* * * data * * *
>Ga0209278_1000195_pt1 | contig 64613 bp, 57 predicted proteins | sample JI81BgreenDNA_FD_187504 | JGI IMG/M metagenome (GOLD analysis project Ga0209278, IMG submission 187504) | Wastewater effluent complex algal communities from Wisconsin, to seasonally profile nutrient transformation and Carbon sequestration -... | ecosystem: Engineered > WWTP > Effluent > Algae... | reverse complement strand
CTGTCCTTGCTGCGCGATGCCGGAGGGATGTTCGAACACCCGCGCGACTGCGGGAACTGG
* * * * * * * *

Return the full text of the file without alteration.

>Ga0209278_1000195_pt1 | contig 64613 bp, 57 predicted proteins | sample JI81BgreenDNA_FD_187504 | JGI IMG/M metagenome (GOLD analysis project Ga0209278, IMG submission 187504) | Wastewater effluent complex algal communities from Wisconsin, to seasonally profile nutrient transformation and Carbon sequestration -... | ecosystem: Engineered > WWTP > Effluent > Algae... | reverse complement strand
CTGTCCTTGCTGCGCGATGCCGGAGGGATGTTCGAACACCCGCGCGACTGCGGGAACTGG